Blogging has democratized writing. It made editors and critics irrelevant. The opinion of readers is what matter most than the selected few in this digital age. Blogging has set writing free from the critics and editors. The number of likes, shares and comments (be it negative or positive) shapes the credibility of a blog. The readers will be the judge if the content is good or if it sucks.

In the Philippines, blogging has gone beyond personal. But this blog is already too long. I will tackle that in my next blog: The state of Philippine Blogging.

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Recycled Poetry: Old man & a cradle

There, in a darkened little room

An old man racks an empty wooden cradle while

Humming an out of tune lullaby

To calm his crying soul

His memory is slowly fading

Like the orange sunset every afternoon

He can only remember the

Sad thoughts of an absurd existence

And the illusion of a meaningful life.

He weeps as he struggles to recollect

In his dying days

The only happy moments he once had

When he was still being comforted

By the warmth of that old cradle

– Jocel de Guzman

April 12, 2002

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Recycled Blog: The Wake

(Preamble: Written when my Uncle Jaime died in 2000. Reading this again made me think of the pessimistic outlook I had. Time flies and so does the attitude. Read on.)

He died at the age 54. He lived a simple life, a silent life. After his mother passed away ten years ago, he became alone. No wife to love and no children to look after and take care of. His life revolved around his little sari-sari store in Angeles City and a pack of Hope cigarettes a day. His life was simple. His life was silent.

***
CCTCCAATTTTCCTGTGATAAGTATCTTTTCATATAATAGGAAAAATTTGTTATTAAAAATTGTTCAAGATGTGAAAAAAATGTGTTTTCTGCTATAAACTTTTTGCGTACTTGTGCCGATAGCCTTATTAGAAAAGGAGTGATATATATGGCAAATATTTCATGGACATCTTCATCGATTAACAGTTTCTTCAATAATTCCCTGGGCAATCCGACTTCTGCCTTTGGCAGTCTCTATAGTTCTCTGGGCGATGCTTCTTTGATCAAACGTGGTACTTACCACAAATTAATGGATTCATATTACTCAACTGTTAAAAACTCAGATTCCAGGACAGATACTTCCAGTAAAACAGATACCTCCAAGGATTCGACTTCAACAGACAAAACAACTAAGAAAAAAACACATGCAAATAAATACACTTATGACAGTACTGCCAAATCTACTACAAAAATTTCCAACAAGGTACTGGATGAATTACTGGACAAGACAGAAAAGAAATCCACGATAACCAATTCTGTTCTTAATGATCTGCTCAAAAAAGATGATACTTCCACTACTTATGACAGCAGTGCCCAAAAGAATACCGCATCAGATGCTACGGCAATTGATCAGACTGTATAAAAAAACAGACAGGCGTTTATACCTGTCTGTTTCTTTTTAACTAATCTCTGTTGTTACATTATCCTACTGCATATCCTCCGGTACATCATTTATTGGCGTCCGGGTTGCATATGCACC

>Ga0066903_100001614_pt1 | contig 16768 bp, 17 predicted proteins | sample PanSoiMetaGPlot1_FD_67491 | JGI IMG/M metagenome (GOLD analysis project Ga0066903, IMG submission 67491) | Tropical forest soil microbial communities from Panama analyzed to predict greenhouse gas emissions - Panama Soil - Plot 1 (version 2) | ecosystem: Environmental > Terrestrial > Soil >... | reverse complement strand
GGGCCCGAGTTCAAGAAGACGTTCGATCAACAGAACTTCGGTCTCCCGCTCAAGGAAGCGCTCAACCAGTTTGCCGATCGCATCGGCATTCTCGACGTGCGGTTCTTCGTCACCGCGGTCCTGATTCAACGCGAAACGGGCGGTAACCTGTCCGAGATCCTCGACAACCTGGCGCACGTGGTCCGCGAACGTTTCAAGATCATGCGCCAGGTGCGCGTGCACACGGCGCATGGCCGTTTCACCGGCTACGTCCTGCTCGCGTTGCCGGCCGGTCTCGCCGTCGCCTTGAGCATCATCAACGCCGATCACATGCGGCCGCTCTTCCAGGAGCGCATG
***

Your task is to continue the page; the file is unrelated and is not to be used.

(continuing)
In his wake, there were only a handful of relatives and friends who mourned. No one was crying. The wake became a venueto  update their respective lives. It was a reunion. Not even a single word was mentioned to describe how he lived his life in their conversations. I think no one remembers or even knows.

While looking at his lifeless body, I asked myself if he lived his life in full? Was his life meaningful or absurd before succumbing into the world of the non-living? I could not tell since I’m also confused if my life has meaning at all.

His death affirmed the feeling of absurdity within me, the self-pitying awareness of my unhappiness. Nothing can be lonelier than to be conscious of the meaningless reality, to know that everything means nothing.

Being a yuppie at the age of 24, I think I’m already suffering from mid-life crisis and by the time I reached 48 or less, I would be in the same place as he is now, within a golden box surrounded by flowers and bright lights.

My life at the moment is being defined by more than eight hours of toiling in the workplace in one of the companies in Makati, brewed coffee and Albert Camus. Like my uncle, I’m not married and without social life. I can say that my life is less simple but more silent than my uncle’s and I’m only in my middle twenties.

This notion or feeling of absurdity was not preconceived but it’s the product of my unpleasant experiences in the past that I have no control of. Ironically, these said experiences created who I am now. The sad part is, I’m aware and my uncle was not. Because of this I’m struggling to live my life each to day to find that meaning or purpose of my life.

The death of my uncle made me realized one thing that I have equated meaning with happiness. Perhaps his life was without meaning but he was happy. He was happy simply because he was not looking for meaning rather he just lived life each day. He was already content with his little sari-sari store and he no longer desired for anything more. At first I described it as hopelessness but it was not, it was just his idea of happiness. Or perhaps it’s already the meaning of his life.

Jocel de Guzman
December 31, 2000
10:00pm